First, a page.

Protein purification for ITC studies

For BbFpn protein purification, cells were thawed at room temperature with 0.2 mM phenyl methyl sulfonyl fluoride (PMSF) and lysed by three passes through a cooled EmulsiFlex-C3 homogenizer (Avestin). All subsequent steps were at 4 °C. Membranes were harvested by centrifugation at 100,000 × g for 75 min, and pellets resuspended in buffer containing 20 mM Tris pH 8 and 300 mM NaCl (Buffer A). Membrane proteins were solubilized by the addition of 1% (final concentration) n-dodecyl-β-d-maltoside (DDM) and incubated under stirring for one hour. Insoluble cellular debris was subsequently cleared by centrifugation at 80,000 × g for 20 min. The supernatant from this was thereafter incubated with Ni-NTA (Qiagen), pre-equilibrated with Buffer A, for 2 h under slow stirring. The protein-bound resin was loaded onto a Poly-prep gravity flow column (BioRad) and the resin was subsequently washed with 10 column volumes of 20 mM imidazole pH 8, 300 mM NaCl, and 0.03% DDM (Buffer B). Protein was then eluted with buffer containing 200 mM imidazole, 300 mM NaCl, and 0.004% lauryl maltose neopentyl glycol (LMNG). The GFP moiety was cleaved from the eluted protein using TEV protease (containing 0.5 mM EDTA) under dialysis with 20 mM Tris, pH 8, 300 mM NaCl (overnight). The GFP moiety and TEV protease were cleared from BbFpn by rebinding dialyzed protein to Ni-NTA. The untagged protein was eluted and concentrated to 1.8 ml before loading onto a Superdex 200 16/600 size exclusion column (GE Healthcare Life Sciences), pre-equilibrated with 20 mM Tris pH 8, 50 mM NaCl, and 0.004% LMNG (gel filtration buffer A). The eluted protein was concentrated to ~10 mg/ml as determined by the BCA assay (Thermo Fisher Scientific) method and stored at −80 °C until further use.

For Fpn-C2 and Fpn-C2-E219A purification (Deshpande et al., 2018), Sf9 cells were thawed at room temperature with the addition of 2 μl Benzonase (250 units/μL, Sigma-Aldrich), 1 mM MgSO4, 0.2 mM PMSF, and lysed by a single pass through cooled EmulsiFlex-C3 homogenizer (Avestin). All subsequent steps were performed at 4 °C. Membranes were harvested by centrifugation at 106,000 × g for 1 h, and pellets resuspended in Buffer A. The protein was subsequently purified as BbFpn, but with the addition of a second wash on the Ni-NTA column with three column volumes of 25 mM imidazole pH 8, 300 mM NaCl, and 0.03% DDM, and with 0.03% DDM instead of LMNG in the elution and SEC purification. The SEC eluted protein was concentrated to ~10 mg/ml as determined by the BCA assay (Thermo Fisher Scientific) method and stored at −80 °C until further use.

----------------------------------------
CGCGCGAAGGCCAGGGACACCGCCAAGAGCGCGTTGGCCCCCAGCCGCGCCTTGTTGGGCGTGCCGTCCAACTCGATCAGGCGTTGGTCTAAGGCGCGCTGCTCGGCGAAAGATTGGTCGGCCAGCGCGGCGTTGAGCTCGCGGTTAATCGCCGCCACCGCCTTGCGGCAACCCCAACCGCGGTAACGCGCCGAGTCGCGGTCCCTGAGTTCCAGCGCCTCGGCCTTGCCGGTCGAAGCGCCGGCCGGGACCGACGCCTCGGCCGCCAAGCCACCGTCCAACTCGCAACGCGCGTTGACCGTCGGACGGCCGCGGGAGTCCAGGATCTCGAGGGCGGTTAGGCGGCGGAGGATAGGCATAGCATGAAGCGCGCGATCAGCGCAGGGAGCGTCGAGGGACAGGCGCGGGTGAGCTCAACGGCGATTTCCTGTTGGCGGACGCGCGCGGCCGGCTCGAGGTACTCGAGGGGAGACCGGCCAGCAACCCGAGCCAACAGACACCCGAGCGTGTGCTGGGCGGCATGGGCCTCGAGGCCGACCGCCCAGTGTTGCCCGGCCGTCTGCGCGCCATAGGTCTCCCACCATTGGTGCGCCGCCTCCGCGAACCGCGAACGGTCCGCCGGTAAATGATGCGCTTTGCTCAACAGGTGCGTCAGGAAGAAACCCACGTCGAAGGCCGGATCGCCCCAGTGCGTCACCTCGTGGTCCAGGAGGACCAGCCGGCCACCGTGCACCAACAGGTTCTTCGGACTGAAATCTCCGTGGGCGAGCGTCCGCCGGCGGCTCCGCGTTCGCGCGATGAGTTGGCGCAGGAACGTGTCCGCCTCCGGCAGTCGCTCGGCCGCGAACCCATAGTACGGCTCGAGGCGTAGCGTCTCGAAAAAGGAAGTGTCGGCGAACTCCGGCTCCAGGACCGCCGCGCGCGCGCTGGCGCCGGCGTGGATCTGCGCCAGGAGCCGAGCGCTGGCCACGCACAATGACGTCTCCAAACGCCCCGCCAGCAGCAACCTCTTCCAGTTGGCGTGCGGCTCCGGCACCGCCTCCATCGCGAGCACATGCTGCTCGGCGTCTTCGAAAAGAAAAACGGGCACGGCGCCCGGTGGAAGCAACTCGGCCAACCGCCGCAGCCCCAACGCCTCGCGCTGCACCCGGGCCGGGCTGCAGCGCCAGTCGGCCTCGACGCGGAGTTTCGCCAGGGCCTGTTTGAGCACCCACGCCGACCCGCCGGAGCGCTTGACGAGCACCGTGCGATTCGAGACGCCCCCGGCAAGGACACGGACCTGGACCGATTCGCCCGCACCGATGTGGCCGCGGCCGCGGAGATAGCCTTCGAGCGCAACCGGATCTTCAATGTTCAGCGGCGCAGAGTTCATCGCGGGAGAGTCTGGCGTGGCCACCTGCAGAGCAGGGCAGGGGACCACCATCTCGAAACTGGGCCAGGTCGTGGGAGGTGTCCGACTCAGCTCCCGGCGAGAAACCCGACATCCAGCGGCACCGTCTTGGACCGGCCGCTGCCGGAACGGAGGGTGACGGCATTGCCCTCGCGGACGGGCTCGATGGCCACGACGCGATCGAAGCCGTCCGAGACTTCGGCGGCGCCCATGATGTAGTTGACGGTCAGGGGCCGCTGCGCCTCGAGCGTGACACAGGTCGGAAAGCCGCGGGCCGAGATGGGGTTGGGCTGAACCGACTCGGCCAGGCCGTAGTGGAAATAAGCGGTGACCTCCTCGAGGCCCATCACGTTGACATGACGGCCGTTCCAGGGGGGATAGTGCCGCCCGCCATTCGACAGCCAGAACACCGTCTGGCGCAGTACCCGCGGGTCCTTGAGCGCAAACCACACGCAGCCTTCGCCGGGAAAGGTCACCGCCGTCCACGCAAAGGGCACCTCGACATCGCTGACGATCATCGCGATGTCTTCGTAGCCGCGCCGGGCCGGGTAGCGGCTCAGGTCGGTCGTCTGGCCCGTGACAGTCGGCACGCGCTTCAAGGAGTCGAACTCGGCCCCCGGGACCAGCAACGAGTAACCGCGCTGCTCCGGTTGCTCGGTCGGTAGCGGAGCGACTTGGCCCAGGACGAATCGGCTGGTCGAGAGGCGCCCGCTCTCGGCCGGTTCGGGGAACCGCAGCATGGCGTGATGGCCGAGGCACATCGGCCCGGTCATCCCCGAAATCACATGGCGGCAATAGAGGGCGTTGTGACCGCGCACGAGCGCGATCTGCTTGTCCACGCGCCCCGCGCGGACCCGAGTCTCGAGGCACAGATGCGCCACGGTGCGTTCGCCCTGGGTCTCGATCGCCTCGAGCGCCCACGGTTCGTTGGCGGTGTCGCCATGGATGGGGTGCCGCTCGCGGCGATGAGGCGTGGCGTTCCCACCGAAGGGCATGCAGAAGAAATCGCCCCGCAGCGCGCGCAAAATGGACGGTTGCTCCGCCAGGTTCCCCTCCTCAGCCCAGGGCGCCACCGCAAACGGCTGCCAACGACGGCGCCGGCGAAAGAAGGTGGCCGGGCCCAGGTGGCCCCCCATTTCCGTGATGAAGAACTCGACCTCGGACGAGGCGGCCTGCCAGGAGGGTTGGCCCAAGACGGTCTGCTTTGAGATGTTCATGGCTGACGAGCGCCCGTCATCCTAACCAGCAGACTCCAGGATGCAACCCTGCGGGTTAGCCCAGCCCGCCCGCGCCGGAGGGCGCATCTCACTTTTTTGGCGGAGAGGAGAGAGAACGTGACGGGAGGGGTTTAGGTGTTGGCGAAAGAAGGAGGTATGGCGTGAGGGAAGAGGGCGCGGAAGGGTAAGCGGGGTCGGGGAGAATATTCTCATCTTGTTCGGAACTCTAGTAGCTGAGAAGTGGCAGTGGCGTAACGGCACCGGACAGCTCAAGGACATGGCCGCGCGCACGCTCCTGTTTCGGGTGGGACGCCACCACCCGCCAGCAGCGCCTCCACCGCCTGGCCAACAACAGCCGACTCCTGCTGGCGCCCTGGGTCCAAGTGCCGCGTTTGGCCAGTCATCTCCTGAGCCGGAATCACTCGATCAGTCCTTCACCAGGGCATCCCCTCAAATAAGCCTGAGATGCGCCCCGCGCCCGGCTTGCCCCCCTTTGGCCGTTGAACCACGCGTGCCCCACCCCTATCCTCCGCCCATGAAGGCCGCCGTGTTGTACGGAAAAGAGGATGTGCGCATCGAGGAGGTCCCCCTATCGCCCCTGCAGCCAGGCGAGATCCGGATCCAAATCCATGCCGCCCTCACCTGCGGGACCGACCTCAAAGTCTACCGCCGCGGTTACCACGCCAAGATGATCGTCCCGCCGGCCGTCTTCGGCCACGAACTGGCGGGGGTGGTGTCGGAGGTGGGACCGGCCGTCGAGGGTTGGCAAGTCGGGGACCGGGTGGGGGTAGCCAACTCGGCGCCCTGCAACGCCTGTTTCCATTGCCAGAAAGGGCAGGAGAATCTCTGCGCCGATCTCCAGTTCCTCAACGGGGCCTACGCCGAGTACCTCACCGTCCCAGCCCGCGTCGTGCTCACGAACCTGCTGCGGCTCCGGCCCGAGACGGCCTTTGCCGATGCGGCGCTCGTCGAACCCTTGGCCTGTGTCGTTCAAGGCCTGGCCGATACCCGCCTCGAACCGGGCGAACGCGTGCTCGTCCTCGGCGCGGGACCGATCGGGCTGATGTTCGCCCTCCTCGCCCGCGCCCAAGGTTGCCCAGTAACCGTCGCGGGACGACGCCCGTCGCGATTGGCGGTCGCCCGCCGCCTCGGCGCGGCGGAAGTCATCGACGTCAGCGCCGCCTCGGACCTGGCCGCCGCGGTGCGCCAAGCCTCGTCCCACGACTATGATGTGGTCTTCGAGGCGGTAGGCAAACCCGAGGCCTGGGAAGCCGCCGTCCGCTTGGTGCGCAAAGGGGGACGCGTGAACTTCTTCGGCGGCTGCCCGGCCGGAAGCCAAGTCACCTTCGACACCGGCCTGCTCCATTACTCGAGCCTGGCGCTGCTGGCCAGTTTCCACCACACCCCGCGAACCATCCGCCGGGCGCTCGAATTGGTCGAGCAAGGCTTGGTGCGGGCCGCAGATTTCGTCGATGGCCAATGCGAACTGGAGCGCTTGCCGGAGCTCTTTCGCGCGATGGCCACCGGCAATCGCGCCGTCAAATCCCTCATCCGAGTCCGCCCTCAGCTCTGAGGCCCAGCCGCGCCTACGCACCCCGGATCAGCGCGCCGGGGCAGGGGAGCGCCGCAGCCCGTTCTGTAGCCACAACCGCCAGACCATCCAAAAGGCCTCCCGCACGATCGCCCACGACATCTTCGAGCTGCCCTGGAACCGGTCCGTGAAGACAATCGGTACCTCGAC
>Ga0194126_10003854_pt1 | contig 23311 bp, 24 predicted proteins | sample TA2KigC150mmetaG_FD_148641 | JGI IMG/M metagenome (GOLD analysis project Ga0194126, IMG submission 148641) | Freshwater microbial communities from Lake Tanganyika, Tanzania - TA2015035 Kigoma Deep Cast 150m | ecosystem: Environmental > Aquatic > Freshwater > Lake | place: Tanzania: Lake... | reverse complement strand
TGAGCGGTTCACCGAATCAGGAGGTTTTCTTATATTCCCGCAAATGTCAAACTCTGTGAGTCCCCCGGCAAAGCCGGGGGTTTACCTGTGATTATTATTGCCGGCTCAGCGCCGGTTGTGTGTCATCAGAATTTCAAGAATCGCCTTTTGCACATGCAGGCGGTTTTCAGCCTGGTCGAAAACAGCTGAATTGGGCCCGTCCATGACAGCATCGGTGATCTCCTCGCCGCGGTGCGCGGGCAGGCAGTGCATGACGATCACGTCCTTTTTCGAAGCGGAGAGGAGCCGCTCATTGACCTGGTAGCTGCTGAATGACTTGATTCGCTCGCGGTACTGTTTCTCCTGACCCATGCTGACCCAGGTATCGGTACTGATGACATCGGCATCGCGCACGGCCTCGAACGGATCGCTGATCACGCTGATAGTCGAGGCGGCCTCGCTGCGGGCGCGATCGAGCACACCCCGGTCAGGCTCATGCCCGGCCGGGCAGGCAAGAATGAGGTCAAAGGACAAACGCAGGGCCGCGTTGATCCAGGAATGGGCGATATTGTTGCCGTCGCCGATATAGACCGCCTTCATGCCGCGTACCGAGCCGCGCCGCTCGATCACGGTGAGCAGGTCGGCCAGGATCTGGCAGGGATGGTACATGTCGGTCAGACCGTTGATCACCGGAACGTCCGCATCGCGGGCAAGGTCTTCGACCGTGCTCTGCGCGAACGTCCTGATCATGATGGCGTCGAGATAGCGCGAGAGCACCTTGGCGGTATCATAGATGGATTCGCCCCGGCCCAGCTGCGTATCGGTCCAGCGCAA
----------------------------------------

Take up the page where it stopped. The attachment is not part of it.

Protein expression and purification for crystallization

For the crystallographic analysis, the protein sample of BbFpn was prepared in a similar manner as described above, with slight modifications. The same pWaldoE vector was used for the expression, and 10 residues at the C terminus of BbFpn were deleted. Protein was expressed in E. coli C41 cells34 (G. von Heijne, Stockholm University) grown in Luria broth (LB) medium. Transformed cells were grown at 37 °C to an OD600 of 0.9, and protein expression was induced with 0.2 mM IPTG at 20 °C for 18 h. The cells were harvested and resuspended in buffer containing 20 mM Tris pH 8.0, 300 mM NaCl, and 0.1 mM PMSF, and subsequently disrupted by three passages at 15,000 p.s.i. through a Microfluidizer processor (Microfluidics). The debris was removed by centrifugation (12,500 × g, 30 min, 4 °C), and the supernatant was further ultracentrifuged (125,000 × g, 1 h, 4 °C) to collect the membrane fraction.